Infant Slaves: The grace that is amazing for the sake of Christ

I just recently saw a movie that has been out for some time, but just recently had the chance to watch.

The movie was Amazing Grace which takes place in Britain in 1781 where William Wilberforce battles his conviction against the slave trade and advocates for anti-slave legislation in the British parliament. It took Wilberforce twenty-six years before parliament would finally pass the Slave Trade Act of 1807. These were, however, bitter twenty-six years for Wilberforce. The movie traces the utterly horrific treatment of Africans shackled aboard slave-ships who, in many cases, didn’t survive the long journey to Britain. Wilberforce and his colleagues were appalled at such a grave violation of basic human rights to the vexation of the rest of the members of parliament. As Wilberforce expressed his condemnation of such treatment, others in parliament continued to support the slave trade. Certainly Wilberforce’s opponents weren’t in favor of treating human beings with such contempt, but they persisted in their condonation of the slave trade because they viewed the slaves as sub-human. Nearly everyone of the day, in Britain as well as the United States, defined humanity in a way that it excluded African slaves, robbing them of the basic rights bestowed to every human being.

The movie is named Amazing Grace from the popular hymn which was written by John Newton, a former slave-ship captain who repented of his sins of mistreating slaves and eventually became an Anglican priest. In the movie he described being haunted by 20,000 ghosts; his way of describing the guilt that followed him from the many slaves who lost their lives aboard the slave-ships under his command.

In reflecting about the movie, I began to think what it would be like to be in William Wilberforce’s shoes. What would it be like to see so clearly an incredible injustice while at the same time being unable to stop it? It wasn’t long until it occurred to me that we deal with that exact same predicament today. As long as I have lived, basic human rights have been denied to unborn babies. Many today have a criteria for humanity that the unborn do not fit into. The human fetus is viewed as sub-human and denied basic human rights. Pro-lifers stand, like Wilberforce, decrying such a terrible injustice to human life with the inability to stop it. In fact, as bad as the human slave trade of the 18th and 19th centuries was, the loss of life is largely outnumbered by the nearly 1 million abortions performed every year. (MMWR, 2008) The fact of the matter is, the unborn deserve the same human rights as anyone else, for the mere fact that they are human beings. That is what you will hear if you ask Bernard Nathanson, the co-founder of the National Association for the Repeal of Abortion Laws (NARAL). Bernard Nathanson is a bit of a modern day John Newton, as he by his own reckoning, performed over 60,000 abortions. Nathanson eventually came to the confession that he was complicit in a great evil upon being troubled by ultrasound images. (Daleiden, 2010)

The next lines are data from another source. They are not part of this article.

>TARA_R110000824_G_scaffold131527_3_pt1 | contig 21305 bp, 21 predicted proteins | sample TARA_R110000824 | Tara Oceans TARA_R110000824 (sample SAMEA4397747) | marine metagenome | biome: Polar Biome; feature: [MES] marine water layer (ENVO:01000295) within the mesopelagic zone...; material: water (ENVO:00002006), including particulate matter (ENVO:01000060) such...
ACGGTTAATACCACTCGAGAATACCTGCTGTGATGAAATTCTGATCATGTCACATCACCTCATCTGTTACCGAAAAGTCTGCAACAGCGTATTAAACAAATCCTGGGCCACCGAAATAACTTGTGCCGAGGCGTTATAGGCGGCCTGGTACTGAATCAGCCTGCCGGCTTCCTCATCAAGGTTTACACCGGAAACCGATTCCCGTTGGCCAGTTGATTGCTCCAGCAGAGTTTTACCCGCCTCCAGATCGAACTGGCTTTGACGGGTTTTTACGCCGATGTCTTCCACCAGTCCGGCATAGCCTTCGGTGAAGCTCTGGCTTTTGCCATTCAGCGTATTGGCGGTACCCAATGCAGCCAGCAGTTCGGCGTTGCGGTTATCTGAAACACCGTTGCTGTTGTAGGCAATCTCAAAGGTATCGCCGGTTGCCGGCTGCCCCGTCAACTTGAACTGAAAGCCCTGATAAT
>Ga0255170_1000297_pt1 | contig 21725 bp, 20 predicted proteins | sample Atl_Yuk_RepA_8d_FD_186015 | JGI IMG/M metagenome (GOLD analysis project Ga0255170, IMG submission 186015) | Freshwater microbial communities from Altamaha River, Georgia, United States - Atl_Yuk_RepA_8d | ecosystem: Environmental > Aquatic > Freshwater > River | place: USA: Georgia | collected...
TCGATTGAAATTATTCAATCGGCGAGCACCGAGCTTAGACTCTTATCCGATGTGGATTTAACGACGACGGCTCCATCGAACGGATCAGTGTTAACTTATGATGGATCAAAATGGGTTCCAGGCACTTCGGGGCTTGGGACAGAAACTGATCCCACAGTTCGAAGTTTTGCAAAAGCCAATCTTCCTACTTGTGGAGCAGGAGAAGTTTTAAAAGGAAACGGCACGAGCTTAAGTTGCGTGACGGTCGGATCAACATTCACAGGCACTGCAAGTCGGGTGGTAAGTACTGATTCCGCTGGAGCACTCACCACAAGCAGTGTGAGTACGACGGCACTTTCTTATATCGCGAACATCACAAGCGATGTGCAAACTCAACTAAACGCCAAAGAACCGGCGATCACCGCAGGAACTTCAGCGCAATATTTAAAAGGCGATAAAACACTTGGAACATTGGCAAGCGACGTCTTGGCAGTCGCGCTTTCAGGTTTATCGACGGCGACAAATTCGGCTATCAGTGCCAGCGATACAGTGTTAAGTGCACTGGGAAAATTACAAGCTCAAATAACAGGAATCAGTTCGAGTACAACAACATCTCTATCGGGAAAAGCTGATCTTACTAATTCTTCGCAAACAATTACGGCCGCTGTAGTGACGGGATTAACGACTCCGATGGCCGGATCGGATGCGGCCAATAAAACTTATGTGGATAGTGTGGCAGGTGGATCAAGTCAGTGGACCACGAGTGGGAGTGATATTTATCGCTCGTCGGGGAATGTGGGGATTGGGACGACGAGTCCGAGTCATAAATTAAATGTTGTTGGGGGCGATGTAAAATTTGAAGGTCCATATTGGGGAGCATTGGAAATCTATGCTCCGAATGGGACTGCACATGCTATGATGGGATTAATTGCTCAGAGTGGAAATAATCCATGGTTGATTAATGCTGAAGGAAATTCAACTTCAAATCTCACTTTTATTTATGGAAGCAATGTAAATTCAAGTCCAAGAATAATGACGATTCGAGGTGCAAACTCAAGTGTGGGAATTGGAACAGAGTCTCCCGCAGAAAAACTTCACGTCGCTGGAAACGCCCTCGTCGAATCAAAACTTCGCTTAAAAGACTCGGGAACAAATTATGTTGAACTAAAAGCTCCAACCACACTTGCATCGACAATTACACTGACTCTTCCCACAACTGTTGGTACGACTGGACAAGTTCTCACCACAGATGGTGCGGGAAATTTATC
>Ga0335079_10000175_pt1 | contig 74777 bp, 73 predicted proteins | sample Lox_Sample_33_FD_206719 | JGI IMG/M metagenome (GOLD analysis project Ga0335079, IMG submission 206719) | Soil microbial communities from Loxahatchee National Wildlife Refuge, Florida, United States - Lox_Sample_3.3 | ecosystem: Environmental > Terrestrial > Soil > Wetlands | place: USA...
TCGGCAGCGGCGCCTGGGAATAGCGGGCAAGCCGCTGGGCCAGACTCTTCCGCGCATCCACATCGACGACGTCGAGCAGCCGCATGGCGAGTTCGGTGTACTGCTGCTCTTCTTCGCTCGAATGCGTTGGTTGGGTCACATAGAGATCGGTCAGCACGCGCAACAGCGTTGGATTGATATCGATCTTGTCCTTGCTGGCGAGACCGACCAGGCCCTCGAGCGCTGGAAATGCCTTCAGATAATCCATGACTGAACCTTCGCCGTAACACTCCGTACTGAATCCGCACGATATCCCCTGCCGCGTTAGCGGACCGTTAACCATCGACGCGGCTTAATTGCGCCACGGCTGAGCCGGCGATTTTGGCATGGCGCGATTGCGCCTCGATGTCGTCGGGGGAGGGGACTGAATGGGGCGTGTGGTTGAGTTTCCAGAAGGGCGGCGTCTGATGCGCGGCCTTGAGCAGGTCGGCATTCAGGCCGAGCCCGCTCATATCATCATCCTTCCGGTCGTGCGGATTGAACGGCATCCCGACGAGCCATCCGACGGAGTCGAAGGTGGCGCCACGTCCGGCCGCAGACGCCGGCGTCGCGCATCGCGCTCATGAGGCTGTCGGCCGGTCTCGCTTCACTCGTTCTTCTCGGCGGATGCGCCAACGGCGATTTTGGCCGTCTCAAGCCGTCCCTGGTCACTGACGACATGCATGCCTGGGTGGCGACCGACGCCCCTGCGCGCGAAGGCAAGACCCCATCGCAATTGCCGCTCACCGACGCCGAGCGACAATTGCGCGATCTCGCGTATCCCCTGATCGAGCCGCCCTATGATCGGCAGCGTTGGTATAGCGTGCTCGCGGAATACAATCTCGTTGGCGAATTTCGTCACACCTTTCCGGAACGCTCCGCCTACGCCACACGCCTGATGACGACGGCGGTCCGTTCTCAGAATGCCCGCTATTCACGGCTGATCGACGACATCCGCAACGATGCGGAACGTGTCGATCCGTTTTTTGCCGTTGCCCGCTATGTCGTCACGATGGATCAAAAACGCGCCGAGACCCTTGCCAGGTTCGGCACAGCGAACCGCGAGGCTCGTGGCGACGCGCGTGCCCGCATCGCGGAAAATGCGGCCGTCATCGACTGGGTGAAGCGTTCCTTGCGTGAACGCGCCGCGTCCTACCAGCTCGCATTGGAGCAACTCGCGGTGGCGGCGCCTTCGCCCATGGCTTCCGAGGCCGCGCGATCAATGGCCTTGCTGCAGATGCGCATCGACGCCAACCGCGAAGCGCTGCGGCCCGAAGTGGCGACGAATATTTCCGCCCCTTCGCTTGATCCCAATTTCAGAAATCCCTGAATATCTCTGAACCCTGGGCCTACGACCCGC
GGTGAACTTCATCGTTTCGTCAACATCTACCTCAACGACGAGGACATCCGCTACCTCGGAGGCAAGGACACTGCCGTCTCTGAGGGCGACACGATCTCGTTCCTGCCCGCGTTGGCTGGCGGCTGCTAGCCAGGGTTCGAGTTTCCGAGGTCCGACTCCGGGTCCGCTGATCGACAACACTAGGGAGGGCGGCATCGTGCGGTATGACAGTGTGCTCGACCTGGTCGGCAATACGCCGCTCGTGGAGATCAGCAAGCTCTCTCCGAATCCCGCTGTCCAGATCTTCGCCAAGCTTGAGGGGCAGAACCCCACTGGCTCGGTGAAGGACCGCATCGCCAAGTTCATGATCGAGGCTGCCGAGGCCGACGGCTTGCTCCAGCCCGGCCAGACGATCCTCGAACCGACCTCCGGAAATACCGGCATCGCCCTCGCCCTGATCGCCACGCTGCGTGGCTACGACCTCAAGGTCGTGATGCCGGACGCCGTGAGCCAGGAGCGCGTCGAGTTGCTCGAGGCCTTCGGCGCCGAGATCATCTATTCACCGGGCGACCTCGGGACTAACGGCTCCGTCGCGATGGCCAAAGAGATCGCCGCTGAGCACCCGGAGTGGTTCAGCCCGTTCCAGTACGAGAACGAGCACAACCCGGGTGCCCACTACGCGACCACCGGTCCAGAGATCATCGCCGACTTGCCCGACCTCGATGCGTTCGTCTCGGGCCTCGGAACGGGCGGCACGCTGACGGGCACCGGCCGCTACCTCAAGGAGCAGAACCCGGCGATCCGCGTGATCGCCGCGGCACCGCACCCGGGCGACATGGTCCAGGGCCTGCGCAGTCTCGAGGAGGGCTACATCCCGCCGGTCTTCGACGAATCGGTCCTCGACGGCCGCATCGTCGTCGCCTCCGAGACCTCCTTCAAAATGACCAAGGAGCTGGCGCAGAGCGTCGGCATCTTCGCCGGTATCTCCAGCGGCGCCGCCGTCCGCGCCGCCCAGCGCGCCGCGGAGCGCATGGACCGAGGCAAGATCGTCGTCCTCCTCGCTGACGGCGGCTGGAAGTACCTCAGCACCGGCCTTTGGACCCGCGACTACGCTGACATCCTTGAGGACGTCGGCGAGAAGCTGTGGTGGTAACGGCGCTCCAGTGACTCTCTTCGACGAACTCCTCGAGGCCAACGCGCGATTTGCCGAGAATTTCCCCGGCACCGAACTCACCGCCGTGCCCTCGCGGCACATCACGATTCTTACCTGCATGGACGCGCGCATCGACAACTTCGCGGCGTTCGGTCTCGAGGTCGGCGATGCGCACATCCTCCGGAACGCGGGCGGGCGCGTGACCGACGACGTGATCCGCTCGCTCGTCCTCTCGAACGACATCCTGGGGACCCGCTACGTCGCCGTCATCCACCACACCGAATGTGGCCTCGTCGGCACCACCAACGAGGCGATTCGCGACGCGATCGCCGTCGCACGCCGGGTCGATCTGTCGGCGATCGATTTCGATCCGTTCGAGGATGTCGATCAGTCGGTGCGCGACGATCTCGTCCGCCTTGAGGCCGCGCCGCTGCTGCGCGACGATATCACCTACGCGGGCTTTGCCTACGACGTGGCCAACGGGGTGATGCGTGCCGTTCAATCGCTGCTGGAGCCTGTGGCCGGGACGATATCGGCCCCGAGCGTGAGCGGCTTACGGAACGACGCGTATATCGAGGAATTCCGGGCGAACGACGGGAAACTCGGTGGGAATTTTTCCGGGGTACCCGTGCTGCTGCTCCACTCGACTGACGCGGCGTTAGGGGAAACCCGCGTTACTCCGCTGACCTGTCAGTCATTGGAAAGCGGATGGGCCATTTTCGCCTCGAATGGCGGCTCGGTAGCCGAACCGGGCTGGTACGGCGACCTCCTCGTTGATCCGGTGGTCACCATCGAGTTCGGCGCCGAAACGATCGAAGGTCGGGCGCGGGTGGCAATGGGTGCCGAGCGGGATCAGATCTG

The contention that life begins at conception goes beyond the human rights that are theirs as human beings. The life that is given to them at conception is a life for which Christ has died. Blood that was spilled to atone for the sins of the whole world. This includes the lives of the unborn, the slaves, post-abortive mothers and abortionist doctors. There is no sin for which Christ has not atoned for, even sins of murder in the flesh. This is the only amazing grace there is; grace that God has for us at the cost of His very own beloved Son. So that by Christ’s death on the cross, eternal life is given to repentant sinners; no matter how long or short their lives may be.

MMWR Surveillance Summaries, November 28, 2008 / Vol. 57 / No. SS–13 http://www.cdc.gov/mmwr/preview/mmwrhtml/ss5713a1.htm
Daleiden, David and Shields, Jon A.. "Mugged by Ultrasounds" The Weekly Standard 25 Jan. 2010. http://www.weeklystandard.com/articles/mugged-ultrasound

I love this movie and never

I love this movie and never made this connection. You're so right. It's also so very obvious.

I find it horribly ironic that the first black president of the United States is a mouth piece for an organization that was founded partly to prevent someone like him from even being born at all.